It is never fun to find out that one of your servers and the subsequent hosted websites are down. There are a ton of reasons why websites go down, and sometimes it takes some digging to figure out the problem, particularly for a novice like me.
Today I got the word that a server was down, so immediately I pop up Firefox and punch in the URL, hoping it isn’t true. Much to my chagrin, the little loading circle just keeps spinning…. which is typically the worst problem, because I get no feedback as to what is going on. My typical first reaction to this situation is to log into Plesk and see if I can determine the problem. No go, Plesk is not responding either. Now I know it is a server problem.
I have come to really like Tunnelier from Bitvise for my SSH client. It is free in environments with less than 5 users and has a lot of useful features. Once I was able to connect to the server, I knew that there was not an issue with the ip or DNS or something external to my box, so the next most likely culprit for the downtime is Apache.
# /etc/init.d/httpd status
The above code will tell you the status of Apache. In my case, the Apache server was stopped. Though I have found it to be rare, there have been times when Apache has stopped running or just needed to be restarted to get the web server going again. After seeing this, I immediately went for the easy fix;
# /etc/init.d/httpd start
Apache is the web server software that runs most Unix-based systems, so when it is stopped, the whole server comes to a halt. The above command line is how you turn Apache back on. Of course it was not that easy. When I ran the start command, I got the following error:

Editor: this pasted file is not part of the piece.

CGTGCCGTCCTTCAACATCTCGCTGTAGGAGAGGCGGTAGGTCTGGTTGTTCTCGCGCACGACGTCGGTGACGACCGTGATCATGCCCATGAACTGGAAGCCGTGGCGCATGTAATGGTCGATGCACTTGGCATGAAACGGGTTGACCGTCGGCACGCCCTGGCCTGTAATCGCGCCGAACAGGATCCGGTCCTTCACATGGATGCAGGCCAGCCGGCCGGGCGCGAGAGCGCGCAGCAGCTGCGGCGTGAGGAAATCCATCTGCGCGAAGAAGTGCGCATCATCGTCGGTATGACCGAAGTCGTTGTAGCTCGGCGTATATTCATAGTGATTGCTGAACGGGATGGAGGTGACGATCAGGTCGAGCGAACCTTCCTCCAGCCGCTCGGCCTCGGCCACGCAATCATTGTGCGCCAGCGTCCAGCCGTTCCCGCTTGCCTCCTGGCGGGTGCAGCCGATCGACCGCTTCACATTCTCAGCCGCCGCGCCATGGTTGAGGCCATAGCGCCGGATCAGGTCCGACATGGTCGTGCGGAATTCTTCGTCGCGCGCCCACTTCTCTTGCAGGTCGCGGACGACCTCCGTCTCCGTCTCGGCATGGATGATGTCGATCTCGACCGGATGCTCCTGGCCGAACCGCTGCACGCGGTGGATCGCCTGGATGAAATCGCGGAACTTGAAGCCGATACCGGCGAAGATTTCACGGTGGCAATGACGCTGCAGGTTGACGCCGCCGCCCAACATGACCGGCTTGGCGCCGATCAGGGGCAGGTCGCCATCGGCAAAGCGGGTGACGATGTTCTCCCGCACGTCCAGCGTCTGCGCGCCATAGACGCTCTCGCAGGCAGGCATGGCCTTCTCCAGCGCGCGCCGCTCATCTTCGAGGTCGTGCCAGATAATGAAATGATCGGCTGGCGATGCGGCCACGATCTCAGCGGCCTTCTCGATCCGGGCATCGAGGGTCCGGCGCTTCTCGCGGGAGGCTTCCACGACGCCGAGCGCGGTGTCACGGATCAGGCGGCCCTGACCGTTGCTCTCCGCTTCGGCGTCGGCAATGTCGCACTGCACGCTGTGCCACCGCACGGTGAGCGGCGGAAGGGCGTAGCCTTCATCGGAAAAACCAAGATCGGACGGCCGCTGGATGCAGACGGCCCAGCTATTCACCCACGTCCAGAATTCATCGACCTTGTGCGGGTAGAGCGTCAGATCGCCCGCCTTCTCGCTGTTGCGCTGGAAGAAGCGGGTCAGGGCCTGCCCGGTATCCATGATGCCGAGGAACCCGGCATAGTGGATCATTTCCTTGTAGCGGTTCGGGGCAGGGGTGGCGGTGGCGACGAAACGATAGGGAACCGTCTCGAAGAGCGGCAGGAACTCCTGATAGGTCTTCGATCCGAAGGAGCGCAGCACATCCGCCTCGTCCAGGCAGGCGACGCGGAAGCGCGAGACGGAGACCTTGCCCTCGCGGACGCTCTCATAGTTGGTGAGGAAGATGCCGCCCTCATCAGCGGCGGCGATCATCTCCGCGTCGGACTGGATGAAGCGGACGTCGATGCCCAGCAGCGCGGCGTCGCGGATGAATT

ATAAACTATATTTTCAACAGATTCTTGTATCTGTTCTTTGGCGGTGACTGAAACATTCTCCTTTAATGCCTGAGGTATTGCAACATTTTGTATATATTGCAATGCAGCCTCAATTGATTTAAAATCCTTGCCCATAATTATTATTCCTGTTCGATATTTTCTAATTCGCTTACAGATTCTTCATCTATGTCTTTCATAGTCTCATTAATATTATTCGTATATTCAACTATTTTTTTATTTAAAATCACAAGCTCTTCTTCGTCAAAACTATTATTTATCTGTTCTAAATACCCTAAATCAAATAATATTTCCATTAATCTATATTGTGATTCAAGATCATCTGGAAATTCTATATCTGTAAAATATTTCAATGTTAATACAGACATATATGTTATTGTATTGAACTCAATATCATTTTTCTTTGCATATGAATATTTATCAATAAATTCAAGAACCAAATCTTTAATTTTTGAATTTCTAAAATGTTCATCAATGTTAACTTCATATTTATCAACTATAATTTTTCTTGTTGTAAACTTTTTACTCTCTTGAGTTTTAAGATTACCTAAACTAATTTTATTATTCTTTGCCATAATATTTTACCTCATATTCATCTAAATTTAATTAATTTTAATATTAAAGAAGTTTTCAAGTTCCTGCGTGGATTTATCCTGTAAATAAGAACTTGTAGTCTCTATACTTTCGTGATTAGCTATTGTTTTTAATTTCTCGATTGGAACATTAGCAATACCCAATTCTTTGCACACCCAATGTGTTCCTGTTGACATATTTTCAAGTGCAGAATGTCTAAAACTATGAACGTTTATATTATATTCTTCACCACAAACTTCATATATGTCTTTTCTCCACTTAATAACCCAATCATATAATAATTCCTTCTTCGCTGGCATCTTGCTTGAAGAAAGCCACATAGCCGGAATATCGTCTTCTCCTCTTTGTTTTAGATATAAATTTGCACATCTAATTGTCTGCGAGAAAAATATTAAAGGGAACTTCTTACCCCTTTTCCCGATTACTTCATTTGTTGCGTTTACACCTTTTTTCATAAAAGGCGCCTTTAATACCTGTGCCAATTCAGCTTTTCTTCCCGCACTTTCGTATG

(98)Address already in use: make_sock: could not bind to address [::]:80
(98)Address already in use: make_sock: could not bind to address 0.0.0.0:80
no listening sockets available, shutting down
Unable to open logs
What this error is trying to say is that there is a process already running on the server using port 80 and now Apache is trying to use the same one, but the server won’t let it because it is busy. So, it is time to find out who is using the port.
# /sbin/fuser -n tcp 80
This will use the fuser function to find any process that is running on tcp port 80 (the -n tcp 80 just specifies that we want to find tcp connections for port 80). this returned a list of processes using the port, which in my case was a single process:
I could have also used fuser to kill all processes running on port 80 by adding a -k and that would have been sufficient, but I wanted to know what was causing the problem to hopefully make a long term fix. Now I know who is at fault and to find out more about that process I used the following:
which lists all running processes by pid. Finding the row starting with 1421, I looked all the way to the right under the Command column and found out that the process was being run by fmsmaster. Aha! fmsmaster is the process that is run by Adobe’s Flash Media Server, which I also have running on the server. Now that I know who is causing the problem, I can turn off the FMS by using its own commands:
# /opt/adobe/fms/conf/fmsmng server fms stop
# /opt/adobe/fms/conf/fmsmng adminserver stop
Now that the FMS is not using port 80, I can turn Apache back on:
# /etc/init.d/httpd start
Bingo! The server is running again, the websites are back up and the world is right again. At this point, I could turn the FMS back on, but since it is not currently being used, I can leave it off to prevent this from happening again. Had I just killed all the processes running on port 80, I would not have know who was causing the problem and it may have happened again the next time the server restarted.
The joys of running a webserver!